Metric’s Turn In The Big Room

As soon as Stars’ Torquil Campbell pulled out his melodica on Friday night, one of the guys in front of me got up from his seat, raised his two beers to the ceiling and let out a full-throated “Woo!”

Thinking to when I first started listening to Metric and Stars, the Brandt Centre wouldn’t be the first place I would have expected to see them play. The idea of Regina coming out in large numbers to see the little independent band that could didn’t seem to be a possibility. I never could’ve guessed either of the Toronto-originated bands to be the type of act that would draw a noticeable number of young people with parental chaperones out to a show, dads asking their kids to text mom to let her know they got to the show all right.

But that’s where Metric is at these days, even if they weren’t selling the place out by any means. If you were following prairie dog’s Twitter account, you may have seen talk of underwhelming turnout. For the record, the floor seemed full enough and the bottom bowl was reasonably populated.

More importantly for me, Metric felt like the kind of band that should be playing a place of that magnitude.

Stars were a big part of the value proposition for this tour, offering two venerable Canadian indie-rock acts for a reasonable price at the door. They just played Regina for the Regina Folk Festival this summer, but presented a slicker, more upbeat set here. For their fourth song of the night, “Ageless Beauty”, they started lighting up a series of disco balls on the stage, a pretty sight for a very pretty song. They stayed faithful to the recorded versions of the songs, except when Campbell gave a Fred Schneider-like speak-singing intro to “Take Me to the Riot”.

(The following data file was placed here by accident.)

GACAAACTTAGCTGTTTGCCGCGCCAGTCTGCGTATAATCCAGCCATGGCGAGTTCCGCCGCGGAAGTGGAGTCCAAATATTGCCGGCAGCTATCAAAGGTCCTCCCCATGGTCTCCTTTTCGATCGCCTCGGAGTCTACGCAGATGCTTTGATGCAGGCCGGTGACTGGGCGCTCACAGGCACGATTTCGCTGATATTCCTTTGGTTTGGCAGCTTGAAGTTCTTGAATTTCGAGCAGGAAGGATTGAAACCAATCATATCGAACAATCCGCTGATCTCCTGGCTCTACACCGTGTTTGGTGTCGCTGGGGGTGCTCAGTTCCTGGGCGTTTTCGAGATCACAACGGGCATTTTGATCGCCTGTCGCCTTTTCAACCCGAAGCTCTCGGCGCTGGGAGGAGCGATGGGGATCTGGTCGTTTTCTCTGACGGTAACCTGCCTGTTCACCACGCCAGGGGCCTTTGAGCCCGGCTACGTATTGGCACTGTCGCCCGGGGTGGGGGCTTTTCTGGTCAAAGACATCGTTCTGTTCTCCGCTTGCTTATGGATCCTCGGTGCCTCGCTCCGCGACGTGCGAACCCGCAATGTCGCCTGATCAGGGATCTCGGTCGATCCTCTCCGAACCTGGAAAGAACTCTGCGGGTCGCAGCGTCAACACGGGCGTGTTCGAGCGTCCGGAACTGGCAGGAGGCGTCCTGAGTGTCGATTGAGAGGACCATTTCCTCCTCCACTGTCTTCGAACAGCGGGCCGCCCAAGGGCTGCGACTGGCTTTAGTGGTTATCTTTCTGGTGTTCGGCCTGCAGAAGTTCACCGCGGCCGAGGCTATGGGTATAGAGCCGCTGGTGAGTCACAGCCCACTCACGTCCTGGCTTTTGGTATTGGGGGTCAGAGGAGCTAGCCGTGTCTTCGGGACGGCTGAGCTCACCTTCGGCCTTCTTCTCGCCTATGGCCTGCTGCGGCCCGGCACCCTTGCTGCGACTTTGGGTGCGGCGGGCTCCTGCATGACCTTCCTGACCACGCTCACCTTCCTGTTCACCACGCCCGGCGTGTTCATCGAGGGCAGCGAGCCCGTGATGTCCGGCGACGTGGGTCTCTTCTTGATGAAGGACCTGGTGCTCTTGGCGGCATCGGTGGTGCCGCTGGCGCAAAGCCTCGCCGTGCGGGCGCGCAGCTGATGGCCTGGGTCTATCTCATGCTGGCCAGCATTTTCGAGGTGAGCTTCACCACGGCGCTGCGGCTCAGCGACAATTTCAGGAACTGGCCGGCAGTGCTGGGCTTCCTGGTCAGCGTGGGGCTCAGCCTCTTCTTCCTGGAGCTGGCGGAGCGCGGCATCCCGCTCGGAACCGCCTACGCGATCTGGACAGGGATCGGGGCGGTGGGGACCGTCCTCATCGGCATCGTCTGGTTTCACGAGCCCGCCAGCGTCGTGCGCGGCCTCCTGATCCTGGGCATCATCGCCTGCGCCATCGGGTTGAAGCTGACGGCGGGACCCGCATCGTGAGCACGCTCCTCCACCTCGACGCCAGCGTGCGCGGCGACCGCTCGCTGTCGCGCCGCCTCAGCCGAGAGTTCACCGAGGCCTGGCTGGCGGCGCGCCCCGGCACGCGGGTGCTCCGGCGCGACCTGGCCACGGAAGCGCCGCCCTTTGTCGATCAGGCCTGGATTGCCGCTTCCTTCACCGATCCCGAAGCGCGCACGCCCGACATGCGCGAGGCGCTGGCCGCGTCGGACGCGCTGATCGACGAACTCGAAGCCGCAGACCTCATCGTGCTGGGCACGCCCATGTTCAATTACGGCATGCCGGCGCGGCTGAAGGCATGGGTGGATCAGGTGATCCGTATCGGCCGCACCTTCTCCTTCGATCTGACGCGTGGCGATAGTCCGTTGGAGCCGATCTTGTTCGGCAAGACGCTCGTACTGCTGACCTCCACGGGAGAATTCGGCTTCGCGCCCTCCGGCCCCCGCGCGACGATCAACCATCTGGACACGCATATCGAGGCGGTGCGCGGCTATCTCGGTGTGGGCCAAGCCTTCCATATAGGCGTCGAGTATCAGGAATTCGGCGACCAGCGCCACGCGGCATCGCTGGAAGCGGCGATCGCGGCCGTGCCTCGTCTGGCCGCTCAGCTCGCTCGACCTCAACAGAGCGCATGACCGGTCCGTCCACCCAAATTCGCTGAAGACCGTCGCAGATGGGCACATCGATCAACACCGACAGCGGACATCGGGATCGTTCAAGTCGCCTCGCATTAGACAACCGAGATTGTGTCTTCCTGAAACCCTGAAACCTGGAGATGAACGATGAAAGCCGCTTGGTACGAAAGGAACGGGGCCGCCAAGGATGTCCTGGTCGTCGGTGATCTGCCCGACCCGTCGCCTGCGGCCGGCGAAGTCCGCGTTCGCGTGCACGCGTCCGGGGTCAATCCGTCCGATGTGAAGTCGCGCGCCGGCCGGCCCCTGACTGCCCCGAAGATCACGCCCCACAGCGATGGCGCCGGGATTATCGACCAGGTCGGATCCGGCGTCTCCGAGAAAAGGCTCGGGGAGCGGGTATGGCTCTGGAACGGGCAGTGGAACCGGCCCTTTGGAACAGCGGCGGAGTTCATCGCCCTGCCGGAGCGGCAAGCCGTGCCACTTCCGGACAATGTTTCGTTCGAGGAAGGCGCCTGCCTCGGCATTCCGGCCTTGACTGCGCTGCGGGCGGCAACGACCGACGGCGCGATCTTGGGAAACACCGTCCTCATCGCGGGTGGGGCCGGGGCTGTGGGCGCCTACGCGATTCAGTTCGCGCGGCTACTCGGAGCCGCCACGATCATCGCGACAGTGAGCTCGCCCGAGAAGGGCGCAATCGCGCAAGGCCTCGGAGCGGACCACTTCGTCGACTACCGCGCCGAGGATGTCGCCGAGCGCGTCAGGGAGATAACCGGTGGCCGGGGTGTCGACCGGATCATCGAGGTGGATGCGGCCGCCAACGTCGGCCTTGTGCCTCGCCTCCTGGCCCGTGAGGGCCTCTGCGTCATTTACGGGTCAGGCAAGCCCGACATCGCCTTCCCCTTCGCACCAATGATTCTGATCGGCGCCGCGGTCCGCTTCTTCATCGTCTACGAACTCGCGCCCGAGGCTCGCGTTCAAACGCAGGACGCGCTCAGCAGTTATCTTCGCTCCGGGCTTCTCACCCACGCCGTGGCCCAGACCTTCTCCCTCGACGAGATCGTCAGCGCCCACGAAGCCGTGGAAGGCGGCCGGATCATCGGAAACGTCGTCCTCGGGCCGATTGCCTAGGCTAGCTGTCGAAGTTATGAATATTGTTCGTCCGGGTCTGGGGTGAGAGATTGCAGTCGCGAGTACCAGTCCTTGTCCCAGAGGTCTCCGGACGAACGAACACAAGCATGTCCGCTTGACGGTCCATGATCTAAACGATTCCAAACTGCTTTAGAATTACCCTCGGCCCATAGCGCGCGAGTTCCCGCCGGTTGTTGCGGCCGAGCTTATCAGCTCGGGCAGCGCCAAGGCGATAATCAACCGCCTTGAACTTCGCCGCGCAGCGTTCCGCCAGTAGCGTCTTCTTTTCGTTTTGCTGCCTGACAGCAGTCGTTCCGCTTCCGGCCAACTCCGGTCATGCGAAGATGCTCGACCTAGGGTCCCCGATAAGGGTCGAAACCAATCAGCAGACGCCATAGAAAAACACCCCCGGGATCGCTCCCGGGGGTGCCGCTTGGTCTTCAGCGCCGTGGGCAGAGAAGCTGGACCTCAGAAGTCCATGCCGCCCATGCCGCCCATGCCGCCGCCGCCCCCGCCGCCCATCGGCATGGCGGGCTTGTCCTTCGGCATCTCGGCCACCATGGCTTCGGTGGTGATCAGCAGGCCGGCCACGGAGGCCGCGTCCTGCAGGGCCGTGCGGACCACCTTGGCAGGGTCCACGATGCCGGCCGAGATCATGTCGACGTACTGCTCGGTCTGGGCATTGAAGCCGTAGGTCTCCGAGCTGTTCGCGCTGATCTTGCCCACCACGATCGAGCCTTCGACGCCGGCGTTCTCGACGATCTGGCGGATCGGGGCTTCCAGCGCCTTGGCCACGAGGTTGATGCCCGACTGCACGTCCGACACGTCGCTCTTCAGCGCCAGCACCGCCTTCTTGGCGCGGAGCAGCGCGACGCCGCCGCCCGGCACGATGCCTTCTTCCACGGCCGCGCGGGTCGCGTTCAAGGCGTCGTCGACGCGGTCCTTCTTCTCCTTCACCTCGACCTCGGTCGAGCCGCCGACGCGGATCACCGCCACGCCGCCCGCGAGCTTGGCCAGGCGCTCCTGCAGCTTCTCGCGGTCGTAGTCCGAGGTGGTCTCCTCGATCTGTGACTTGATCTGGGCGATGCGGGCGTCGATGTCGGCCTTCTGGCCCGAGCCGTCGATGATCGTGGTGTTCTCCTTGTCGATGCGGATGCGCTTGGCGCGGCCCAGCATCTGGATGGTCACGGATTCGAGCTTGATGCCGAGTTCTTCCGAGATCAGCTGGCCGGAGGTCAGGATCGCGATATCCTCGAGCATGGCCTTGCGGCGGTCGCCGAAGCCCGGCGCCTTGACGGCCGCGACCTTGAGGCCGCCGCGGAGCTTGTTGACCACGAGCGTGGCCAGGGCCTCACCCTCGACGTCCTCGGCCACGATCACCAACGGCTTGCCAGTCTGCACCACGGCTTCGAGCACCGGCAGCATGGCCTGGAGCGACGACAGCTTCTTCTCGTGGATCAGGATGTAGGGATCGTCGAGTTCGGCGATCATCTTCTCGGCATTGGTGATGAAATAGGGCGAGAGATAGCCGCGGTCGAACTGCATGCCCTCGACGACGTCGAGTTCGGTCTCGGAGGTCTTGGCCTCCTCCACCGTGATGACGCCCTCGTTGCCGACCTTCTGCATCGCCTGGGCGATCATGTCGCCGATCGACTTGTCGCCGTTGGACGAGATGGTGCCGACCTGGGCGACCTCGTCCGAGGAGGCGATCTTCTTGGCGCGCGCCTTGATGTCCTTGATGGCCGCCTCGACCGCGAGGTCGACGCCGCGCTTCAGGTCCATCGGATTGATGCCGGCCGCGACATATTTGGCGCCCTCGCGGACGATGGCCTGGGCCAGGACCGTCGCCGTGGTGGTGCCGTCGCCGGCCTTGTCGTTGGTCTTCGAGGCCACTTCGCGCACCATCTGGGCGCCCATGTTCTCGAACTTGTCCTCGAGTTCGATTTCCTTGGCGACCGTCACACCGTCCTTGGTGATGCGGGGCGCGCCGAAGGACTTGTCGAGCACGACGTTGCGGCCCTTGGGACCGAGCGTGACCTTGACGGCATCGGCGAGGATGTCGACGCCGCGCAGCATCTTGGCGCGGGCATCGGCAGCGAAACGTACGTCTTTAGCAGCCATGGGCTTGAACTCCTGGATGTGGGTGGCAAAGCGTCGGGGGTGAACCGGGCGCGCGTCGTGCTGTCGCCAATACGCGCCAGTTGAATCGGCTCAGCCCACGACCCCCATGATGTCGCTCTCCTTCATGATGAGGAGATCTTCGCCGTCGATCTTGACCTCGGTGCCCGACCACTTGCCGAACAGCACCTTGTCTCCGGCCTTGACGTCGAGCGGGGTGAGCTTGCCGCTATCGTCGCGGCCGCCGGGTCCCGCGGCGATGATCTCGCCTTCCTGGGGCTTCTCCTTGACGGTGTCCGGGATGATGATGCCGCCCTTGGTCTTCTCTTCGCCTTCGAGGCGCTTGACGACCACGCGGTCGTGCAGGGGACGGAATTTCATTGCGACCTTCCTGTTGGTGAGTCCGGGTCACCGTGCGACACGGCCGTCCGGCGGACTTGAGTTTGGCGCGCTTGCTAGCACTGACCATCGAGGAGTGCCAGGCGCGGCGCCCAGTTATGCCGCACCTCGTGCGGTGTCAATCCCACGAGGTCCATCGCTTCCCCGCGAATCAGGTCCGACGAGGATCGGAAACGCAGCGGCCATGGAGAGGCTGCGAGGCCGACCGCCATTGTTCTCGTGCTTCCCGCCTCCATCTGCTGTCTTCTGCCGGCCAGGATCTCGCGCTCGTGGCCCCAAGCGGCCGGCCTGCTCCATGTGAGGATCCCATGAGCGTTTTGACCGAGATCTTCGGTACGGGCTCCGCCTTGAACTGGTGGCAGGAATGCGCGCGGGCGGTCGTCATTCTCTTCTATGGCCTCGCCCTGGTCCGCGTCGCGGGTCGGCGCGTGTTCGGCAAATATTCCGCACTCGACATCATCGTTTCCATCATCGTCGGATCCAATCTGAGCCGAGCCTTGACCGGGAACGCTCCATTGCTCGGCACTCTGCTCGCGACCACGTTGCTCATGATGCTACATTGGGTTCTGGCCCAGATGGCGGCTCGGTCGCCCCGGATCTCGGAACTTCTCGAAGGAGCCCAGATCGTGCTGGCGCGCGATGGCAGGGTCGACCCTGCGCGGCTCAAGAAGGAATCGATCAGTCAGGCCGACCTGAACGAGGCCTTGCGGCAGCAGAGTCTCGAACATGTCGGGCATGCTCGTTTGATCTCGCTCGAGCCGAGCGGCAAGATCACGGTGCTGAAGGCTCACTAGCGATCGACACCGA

Metric show by now is a huge production with a big light show accompanying every song. I noticed one large light burnt out, which probably frustrated a roadie somewhere to no end. The aim of the live show was definitely as big as the band’s aim for their latest record, Synthetica. Singer Emily Haines is constantly trying to craft huge music out of her perpetual insecurities and those anthems fill up arenas well these days. I’m not sure that Metric every really played that was best served by a small club, but more and more, they’re aiming to give their songs a larger-than-life quality, suitable to a venue larger than your average hall.

A lot of material got played off of Synthetica and its predecessor, Fantasies. They played a few selections off older albums, like “Dead Disco” and “Empty”, that really had the band jamming out. Not my favourite mode of Metric, but they kept “Dead Disco” to seven minutes or so at least.

The show ended with guitarist Jimmy Shaw on acoustic and Haines singing “Gimme Sympathy” to close out a five song encore, a song that’s in part about reaching for rock ‘n’ roll greatness. It felt like they were in the right place for that.

Author: James Brotheridge

Contributing Editor with Prairie Dog.